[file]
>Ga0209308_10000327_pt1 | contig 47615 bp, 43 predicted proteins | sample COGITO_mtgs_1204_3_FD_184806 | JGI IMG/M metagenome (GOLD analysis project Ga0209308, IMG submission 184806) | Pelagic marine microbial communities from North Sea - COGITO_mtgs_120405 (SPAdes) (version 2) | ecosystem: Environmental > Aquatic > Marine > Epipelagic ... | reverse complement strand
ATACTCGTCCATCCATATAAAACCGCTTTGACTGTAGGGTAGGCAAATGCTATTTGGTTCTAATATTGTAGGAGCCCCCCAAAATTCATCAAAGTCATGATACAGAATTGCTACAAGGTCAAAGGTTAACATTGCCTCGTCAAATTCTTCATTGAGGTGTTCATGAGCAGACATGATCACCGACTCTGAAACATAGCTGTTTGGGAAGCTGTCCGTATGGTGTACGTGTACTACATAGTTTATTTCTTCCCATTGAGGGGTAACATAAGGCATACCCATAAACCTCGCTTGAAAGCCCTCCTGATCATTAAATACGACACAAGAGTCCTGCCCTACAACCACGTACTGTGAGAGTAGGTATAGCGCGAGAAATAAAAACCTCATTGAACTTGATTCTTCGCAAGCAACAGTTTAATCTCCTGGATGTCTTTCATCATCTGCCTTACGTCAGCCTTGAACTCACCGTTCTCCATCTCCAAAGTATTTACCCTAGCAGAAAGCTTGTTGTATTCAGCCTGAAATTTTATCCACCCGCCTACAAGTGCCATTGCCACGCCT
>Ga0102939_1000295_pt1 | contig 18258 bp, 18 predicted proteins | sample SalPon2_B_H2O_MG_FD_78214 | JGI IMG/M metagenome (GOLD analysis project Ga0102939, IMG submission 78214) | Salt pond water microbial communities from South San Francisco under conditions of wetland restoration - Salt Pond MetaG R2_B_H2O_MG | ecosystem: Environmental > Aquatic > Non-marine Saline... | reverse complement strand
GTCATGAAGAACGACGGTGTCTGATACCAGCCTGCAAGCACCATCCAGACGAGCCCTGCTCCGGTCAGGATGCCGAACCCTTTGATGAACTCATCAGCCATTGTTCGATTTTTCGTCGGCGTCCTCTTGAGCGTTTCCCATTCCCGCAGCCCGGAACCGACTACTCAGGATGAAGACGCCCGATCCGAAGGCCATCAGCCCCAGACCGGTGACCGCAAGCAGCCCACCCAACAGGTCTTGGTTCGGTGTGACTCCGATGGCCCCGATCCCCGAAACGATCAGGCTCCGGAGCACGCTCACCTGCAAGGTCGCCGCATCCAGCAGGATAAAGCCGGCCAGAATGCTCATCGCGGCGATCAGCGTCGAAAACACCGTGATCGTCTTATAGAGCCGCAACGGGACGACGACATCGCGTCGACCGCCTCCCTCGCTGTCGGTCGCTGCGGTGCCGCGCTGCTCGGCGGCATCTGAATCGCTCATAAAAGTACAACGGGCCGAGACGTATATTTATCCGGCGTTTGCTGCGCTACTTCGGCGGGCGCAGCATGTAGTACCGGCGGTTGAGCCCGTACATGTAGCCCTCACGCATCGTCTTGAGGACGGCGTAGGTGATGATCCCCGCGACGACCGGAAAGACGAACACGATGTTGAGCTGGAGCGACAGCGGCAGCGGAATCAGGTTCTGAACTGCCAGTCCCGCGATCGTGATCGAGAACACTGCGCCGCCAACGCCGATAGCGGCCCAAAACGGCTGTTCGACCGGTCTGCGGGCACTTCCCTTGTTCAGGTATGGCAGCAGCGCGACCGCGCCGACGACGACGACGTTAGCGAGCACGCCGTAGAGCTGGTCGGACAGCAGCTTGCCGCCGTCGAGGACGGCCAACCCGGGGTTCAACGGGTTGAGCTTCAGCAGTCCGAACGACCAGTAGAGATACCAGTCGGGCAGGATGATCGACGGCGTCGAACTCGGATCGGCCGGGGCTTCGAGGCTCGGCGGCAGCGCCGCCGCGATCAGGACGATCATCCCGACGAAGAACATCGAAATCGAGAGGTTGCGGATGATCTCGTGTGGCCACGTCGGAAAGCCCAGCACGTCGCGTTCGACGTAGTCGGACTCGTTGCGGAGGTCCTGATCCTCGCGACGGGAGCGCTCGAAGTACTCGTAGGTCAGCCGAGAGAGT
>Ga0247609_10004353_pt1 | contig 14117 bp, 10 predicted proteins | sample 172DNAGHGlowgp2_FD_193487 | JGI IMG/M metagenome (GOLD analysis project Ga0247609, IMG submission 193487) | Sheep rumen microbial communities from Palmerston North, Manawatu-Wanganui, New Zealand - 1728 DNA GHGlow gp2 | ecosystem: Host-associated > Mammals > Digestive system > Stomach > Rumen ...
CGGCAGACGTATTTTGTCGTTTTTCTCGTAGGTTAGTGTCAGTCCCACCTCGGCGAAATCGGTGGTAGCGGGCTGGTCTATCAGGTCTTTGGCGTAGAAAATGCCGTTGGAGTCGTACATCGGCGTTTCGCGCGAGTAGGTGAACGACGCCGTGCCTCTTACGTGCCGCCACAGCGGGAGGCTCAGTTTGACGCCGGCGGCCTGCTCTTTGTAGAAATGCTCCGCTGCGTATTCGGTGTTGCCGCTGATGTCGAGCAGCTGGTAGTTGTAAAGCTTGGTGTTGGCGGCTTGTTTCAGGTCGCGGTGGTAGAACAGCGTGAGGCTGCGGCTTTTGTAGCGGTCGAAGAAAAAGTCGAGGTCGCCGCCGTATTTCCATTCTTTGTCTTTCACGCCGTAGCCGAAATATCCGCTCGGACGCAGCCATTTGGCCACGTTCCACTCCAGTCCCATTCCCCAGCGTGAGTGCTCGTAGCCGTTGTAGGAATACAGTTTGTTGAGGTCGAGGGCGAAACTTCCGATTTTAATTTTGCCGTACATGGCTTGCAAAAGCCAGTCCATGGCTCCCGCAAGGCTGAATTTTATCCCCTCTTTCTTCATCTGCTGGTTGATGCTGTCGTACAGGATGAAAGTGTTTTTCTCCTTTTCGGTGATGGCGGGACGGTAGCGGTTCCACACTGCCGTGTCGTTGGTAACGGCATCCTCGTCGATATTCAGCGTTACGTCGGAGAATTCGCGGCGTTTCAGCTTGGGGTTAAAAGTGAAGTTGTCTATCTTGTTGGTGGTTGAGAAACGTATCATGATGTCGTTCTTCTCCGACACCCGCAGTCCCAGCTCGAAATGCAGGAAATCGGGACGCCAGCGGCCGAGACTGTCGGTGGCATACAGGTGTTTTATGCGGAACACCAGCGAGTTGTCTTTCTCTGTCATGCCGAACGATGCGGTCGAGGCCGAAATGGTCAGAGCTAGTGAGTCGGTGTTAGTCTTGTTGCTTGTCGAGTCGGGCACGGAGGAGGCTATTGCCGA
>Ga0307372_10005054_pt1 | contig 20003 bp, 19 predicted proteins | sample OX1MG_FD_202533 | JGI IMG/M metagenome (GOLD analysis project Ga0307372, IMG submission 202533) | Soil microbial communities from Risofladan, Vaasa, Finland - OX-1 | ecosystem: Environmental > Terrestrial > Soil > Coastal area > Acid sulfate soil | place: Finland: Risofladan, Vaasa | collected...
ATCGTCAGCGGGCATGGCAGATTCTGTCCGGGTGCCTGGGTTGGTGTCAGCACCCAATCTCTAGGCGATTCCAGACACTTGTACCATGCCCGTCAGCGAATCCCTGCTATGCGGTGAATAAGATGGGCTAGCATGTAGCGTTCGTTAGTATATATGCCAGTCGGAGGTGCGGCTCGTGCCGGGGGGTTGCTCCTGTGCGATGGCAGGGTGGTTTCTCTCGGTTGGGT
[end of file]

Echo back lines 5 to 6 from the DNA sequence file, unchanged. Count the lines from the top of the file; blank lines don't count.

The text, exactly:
>Ga0247609_10004353_pt1 | contig 14117 bp, 10 predicted proteins | sample 172DNAGHGlowgp2_FD_193487 | JGI IMG/M metagenome (GOLD analysis project Ga0247609, IMG submission 193487) | Sheep rumen microbial communities from Palmerston North, Manawatu-Wanganui, New Zealand - 1728 DNA GHGlow gp2 | ecosystem: Host-associated > Mammals > Digestive system > Stomach > Rumen ...
CGGCAGACGTATTTTGTCGTTTTTCTCGTAGGTTAGTGTCAGTCCCACCTCGGCGAAATCGGTGGTAGCGGGCTGGTCTATCAGGTCTTTGGCGTAGAAAATGCCGTTGGAGTCGTACATCGGCGTTTCGCGCGAGTAGGTGAACGACGCCGTGCCTCTTACGTGCCGCCACAGCGGGAGGCTCAGTTTGACGCCGGCGGCCTGCTCTTTGTAGAAATGCTCCGCTGCGTATTCGGTGTTGCCGCTGATGTCGAGCAGCTGGTAGTTGTAAAGCTTGGTGTTGGCGGCTTGTTTCAGGTCGCGGTGGTAGAACAGCGTGAGGCTGCGGCTTTTGTAGCGGTCGAAGAAAAAGTCGAGGTCGCCGCCGTATTTCCATTCTTTGTCTTTCACGCCGTAGCCGAAATATCCGCTCGGACGCAGCCATTTGGCCACGTTCCACTCCAGTCCCATTCCCCAGCGTGAGTGCTCGTAGCCGTTGTAGGAATACAGTTTGTTGAGGTCGAGGGCGAAACTTCCGATTTTAATTTTGCCGTACATGGCTTGCAAAAGCCAGTCCATGGCTCCCGCAAGGCTGAATTTTATCCCCTCTTTCTTCATCTGCTGGTTGATGCTGTCGTACAGGATGAAAGTGTTTTTCTCCTTTTCGGTGATGGCGGGACGGTAGCGGTTCCACACTGCCGTGTCGTTGGTAACGGCATCCTCGTCGATATTCAGCGTTACGTCGGAGAATTCGCGGCGTTTCAGCTTGGGGTTAAAAGTGAAGTTGTCTATCTTGTTGGTGGTTGAGAAACGTATCATGATGTCGTTCTTCTCCGACACCCGCAGTCCCAGCTCGAAATGCAGGAAATCGGGACGCCAGCGGCCGAGACTGTCGGTGGCATACAGGTGTTTTATGCGGAACACCAGCGAGTTGTCTTTCTCTGTCATGCCGAACGATGCGGTCGAGGCCGAAATGGTCAGAGCTAGTGAGTCGGTGTTAGTCTTGTTGCTTGTCGAGTCGGGCACGGAGGAGGCTATTGCCGA